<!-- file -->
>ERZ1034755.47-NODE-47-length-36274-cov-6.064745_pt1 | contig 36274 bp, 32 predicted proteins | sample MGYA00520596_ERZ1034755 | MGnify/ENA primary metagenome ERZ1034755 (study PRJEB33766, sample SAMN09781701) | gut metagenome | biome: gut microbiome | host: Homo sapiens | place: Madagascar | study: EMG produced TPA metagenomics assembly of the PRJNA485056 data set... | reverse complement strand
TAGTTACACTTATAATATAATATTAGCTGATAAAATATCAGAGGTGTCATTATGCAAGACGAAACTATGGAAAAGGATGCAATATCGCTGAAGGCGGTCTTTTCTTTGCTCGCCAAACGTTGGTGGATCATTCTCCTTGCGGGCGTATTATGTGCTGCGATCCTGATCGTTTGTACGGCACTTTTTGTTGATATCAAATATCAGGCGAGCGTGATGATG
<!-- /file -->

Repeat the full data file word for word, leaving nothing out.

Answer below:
>ERZ1034755.47-NODE-47-length-36274-cov-6.064745_pt1 | contig 36274 bp, 32 predicted proteins | sample MGYA00520596_ERZ1034755 | MGnify/ENA primary metagenome ERZ1034755 (study PRJEB33766, sample SAMN09781701) | gut metagenome | biome: gut microbiome | host: Homo sapiens | place: Madagascar | study: EMG produced TPA metagenomics assembly of the PRJNA485056 data set... | reverse complement strand
TAGTTACACTTATAATATAATATTAGCTGATAAAATATCAGAGGTGTCATTATGCAAGACGAAACTATGGAAAAGGATGCAATATCGCTGAAGGCGGTCTTTTCTTTGCTCGCCAAACGTTGGTGGATCATTCTCCTTGCGGGCGTATTATGTGCTGCGATCCTGATCGTTTGTACGGCACTTTTTGTTGATATCAAATATCAGGCGAGCGTGATGATG